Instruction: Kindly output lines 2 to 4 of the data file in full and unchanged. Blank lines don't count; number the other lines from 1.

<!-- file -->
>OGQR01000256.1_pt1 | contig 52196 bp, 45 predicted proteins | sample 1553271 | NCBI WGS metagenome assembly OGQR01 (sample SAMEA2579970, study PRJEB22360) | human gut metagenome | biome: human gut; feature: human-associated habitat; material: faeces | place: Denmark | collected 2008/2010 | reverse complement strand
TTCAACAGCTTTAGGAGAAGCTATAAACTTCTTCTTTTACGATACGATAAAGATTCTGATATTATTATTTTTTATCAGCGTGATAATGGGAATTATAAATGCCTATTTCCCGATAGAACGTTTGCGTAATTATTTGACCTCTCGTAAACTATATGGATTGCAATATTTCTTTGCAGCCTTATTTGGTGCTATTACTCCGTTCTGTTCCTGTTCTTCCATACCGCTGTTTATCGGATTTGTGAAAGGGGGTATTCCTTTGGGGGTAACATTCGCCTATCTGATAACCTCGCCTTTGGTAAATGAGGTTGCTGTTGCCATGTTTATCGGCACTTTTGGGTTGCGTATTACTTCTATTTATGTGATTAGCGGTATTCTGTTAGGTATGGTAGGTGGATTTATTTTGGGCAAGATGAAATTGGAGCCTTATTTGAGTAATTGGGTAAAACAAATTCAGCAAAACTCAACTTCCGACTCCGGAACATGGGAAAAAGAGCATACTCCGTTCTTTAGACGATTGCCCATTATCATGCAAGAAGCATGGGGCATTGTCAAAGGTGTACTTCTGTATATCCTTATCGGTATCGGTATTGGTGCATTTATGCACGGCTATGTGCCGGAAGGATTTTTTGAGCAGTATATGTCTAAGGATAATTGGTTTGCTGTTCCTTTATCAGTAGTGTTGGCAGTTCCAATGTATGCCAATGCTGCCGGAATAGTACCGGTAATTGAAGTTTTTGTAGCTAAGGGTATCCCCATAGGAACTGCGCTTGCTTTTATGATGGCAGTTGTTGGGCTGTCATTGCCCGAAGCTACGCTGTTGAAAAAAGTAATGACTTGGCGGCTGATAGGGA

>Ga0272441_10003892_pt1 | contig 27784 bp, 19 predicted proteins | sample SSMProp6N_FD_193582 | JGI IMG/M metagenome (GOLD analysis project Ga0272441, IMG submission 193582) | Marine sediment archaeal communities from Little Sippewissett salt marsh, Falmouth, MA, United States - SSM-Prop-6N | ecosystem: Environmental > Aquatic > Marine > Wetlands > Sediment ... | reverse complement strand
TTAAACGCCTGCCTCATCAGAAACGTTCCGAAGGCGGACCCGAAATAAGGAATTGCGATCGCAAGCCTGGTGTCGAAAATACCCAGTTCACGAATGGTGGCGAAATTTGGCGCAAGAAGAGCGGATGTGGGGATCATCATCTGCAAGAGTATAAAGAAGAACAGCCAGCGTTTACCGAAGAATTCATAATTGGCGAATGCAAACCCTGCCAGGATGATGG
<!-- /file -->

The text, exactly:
TTCAACAGCTTTAGGAGAAGCTATAAACTTCTTCTTTTACGATACGATAAAGATTCTGATATTATTATTTTTTATCAGCGTGATAATGGGAATTATAAATGCCTATTTCCCGATAGAACGTTTGCGTAATTATTTGACCTCTCGTAAACTATATGGATTGCAATATTTCTTTGCAGCCTTATTTGGTGCTATTACTCCGTTCTGTTCCTGTTCTTCCATACCGCTGTTTATCGGATTTGTGAAAGGGGGTATTCCTTTGGGGGTAACATTCGCCTATCTGATAACCTCGCCTTTGGTAAATGAGGTTGCTGTTGCCATGTTTATCGGCACTTTTGGGTTGCGTATTACTTCTATTTATGTGATTAGCGGTATTCTGTTAGGTATGGTAGGTGGATTTATTTTGGGCAAGATGAAATTGGAGCCTTATTTGAGTAATTGGGTAAAACAAATTCAGCAAAACTCAACTTCCGACTCCGGAACATGGGAAAAAGAGCATACTCCGTTCTTTAGACGATTGCCCATTATCATGCAAGAAGCATGGGGCATTGTCAAAGGTGTACTTCTGTATATCCTTATCGGTATCGGTATTGGTGCATTTATGCACGGCTATGTGCCGGAAGGATTTTTTGAGCAGTATATGTCTAAGGATAATTGGTTTGCTGTTCCTTTATCAGTAGTGTTGGCAGTTCCAATGTATGCCAATGCTGCCGGAATAGTACCGGTAATTGAAGTTTTTGTAGCTAAGGGTATCCCCATAGGAACTGCGCTTGCTTTTATGATGGCAGTTGTTGGGCTGTCATTGCCCGAAGCTACGCTGTTGAAAAAAGTAATGACTTGGCGGCTGATAGGGA

>Ga0272441_10003892_pt1 | contig 27784 bp, 19 predicted proteins | sample SSMProp6N_FD_193582 | JGI IMG/M metagenome (GOLD analysis project Ga0272441, IMG submission 193582) | Marine sediment archaeal communities from Little Sippewissett salt marsh, Falmouth, MA, United States - SSM-Prop-6N | ecosystem: Environmental > Aquatic > Marine > Wetlands > Sediment ... | reverse complement strand
TTAAACGCCTGCCTCATCAGAAACGTTCCGAAGGCGGACCCGAAATAAGGAATTGCGATCGCAAGCCTGGTGTCGAAAATACCCAGTTCACGAATGGTGGCGAAATTTGGCGCAAGAAGAGCGGATGTGGGGATCATCATCTGCAAGAGTATAAAGAAGAACAGCCAGCGTTTACCGAAGAATTCATAATTGGCGAATGCAAACCCTGCCAGGATGATGG